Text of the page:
Saturday, 13 December 2008
The Mink - A Ruthless Killing Machine.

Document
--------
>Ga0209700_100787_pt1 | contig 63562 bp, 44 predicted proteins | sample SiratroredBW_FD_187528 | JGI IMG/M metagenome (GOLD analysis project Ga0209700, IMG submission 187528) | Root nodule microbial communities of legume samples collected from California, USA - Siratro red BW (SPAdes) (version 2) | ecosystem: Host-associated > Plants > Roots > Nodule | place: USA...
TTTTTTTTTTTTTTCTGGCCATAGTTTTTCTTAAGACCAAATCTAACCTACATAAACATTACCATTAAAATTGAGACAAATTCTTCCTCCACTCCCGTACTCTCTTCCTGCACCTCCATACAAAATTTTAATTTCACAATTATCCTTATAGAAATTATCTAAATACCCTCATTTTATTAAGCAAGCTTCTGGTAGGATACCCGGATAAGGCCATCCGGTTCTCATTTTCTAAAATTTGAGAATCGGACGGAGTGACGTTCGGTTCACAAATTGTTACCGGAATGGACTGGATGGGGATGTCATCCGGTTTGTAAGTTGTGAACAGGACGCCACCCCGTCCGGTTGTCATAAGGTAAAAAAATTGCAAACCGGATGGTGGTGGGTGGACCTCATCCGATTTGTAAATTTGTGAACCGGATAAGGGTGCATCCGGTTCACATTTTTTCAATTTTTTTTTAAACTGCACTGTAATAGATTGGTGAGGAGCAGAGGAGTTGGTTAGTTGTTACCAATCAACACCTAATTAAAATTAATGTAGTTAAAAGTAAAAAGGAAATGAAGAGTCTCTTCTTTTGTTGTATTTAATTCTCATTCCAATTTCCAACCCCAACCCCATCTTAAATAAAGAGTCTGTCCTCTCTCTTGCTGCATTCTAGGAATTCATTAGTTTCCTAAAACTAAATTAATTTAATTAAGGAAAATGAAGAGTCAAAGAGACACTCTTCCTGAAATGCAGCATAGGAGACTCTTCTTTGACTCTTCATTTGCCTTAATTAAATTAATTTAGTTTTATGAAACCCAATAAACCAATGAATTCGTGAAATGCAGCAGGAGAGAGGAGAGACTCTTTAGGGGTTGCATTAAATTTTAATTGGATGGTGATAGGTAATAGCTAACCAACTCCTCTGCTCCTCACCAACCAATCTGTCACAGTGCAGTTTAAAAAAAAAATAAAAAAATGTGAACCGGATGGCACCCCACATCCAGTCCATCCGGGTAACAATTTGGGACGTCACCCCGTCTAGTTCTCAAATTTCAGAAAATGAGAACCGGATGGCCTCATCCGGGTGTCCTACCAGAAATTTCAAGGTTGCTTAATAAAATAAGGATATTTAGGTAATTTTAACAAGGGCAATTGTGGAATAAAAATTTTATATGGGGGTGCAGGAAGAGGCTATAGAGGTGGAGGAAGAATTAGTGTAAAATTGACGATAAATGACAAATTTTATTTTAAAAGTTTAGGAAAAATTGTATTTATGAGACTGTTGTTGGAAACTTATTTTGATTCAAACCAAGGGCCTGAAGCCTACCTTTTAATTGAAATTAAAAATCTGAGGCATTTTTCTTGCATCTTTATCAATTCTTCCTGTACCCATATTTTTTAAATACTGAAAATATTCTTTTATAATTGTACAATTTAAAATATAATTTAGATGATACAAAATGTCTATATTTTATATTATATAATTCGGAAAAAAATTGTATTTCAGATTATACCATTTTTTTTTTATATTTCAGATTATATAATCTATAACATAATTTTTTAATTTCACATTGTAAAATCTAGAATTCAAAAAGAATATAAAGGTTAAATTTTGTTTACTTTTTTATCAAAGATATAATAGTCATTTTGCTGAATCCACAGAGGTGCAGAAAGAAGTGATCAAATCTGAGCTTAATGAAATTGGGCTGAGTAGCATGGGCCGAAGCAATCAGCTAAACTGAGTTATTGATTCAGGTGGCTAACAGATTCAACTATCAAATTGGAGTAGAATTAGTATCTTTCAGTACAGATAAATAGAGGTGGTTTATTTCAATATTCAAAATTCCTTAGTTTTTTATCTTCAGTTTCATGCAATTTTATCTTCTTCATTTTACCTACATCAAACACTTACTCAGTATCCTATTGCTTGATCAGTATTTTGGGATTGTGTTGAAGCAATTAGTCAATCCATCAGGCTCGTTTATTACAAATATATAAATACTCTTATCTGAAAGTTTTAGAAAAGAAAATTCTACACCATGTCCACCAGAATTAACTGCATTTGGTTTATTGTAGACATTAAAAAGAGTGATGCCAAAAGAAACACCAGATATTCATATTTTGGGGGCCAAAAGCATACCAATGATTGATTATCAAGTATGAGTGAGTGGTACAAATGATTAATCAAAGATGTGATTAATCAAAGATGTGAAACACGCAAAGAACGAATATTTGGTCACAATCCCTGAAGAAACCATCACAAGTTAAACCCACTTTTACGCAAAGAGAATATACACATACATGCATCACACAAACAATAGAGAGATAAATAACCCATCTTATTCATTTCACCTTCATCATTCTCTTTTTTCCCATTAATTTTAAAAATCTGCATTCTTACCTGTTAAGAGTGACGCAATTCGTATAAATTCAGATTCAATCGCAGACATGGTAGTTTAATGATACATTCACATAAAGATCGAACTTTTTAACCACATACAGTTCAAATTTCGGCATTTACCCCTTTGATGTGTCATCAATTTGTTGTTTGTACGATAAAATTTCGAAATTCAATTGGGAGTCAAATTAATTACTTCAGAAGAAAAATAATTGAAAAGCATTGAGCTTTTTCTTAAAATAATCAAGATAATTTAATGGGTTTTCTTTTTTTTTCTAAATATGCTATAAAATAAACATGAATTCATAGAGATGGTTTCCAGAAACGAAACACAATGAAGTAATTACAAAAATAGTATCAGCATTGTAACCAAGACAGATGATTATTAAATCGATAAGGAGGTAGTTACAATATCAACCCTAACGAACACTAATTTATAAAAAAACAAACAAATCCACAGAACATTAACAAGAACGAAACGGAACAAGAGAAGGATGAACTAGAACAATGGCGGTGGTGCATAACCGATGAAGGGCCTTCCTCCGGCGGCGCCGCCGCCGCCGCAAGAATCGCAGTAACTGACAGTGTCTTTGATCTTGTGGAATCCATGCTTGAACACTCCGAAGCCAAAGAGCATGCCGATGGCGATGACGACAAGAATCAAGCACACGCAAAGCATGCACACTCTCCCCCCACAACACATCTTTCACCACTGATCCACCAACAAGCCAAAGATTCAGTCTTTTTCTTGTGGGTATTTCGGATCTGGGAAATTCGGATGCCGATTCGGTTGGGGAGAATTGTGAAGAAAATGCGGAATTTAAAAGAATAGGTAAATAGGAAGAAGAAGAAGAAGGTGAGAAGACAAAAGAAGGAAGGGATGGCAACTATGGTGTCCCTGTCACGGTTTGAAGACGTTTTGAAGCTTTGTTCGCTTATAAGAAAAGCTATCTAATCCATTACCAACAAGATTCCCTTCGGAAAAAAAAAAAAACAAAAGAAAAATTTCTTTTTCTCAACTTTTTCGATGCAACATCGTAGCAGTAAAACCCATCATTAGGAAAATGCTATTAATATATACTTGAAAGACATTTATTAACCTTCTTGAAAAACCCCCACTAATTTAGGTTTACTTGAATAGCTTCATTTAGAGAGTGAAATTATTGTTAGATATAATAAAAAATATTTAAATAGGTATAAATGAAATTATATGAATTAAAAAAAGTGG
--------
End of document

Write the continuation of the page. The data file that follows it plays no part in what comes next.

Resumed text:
The mink's box was a wooden hutch,with a sloping roof and a waterproofed felt cover,hinged to open, to allow handling of the mink (only with special large gloves). A sliding metal door was built into the front of the box,when the mink required to be isolated eg.when cleaning the cage or after a "supersonic" mating session. Again,Seoras had everything worked out for me assembling the mink boxes. Measurements and angles were standardised,and all the tools were at hand - Black&Decker rotary electric saw(with angle guide),hammer,nails,felt tacks,sheet metal cutters,Stanley knife.I'm only giving these details for those DIY aficionados that enthuse about such matters,because I myself was very enthusiastic about the mink boxes and cages back in 1956. So,five years after "the electric" was switched on in the "dailean",there was I ripping up planks of pine with an electric saw! The mink boxes/cages were housed over in the "leis" in croft No.6 in long roofed stands,in parallel arrangement. The female mink were much smaller than their male counterparts,and were lightening fast in their movements,and could traverse their cage in a matter of milliseconds. You did not stick your finger through the hexagonal mesh,as a test of reaction speeds - never,ever! What I am about to recount illustrates the speed and tenacity of the female mink. The mink's prepared food was placed at a top corner of the cage furthest from its box,so that it stretched up to feed,with its sharp little nose protruding no more than one,perhaps two centimetres(at a push)through the wire mesh. Being beside the sea,there were always gulls around,and some of these would swoop to take a beakful of the mink's feed. One day while we were feeding the mink,a seagull,descending very slowly and hovering just above a cage, allowed one of its webbed feet to enter the top of the cage through the mesh,just for an instant. The mink's response was immediate;it now held the seagull's leg and was pulling it further into the cage. The gull's wings were flapping wildly,aiming to escape,but in a short time the mink's teeth had transferred to the bird's "undercarriage" and was eating its vital organs,with the gull still flapping its wings,albeit very slowly now. The death of this seagull occurred when it offered the mink a very small "window of opportunity",about 1 or 2 centimetres of the mesh's diameter. The death of the unfortunate bird was not intended as a piece of gratuitous violence. It merely illustrates the deadly killing machine that is the mink.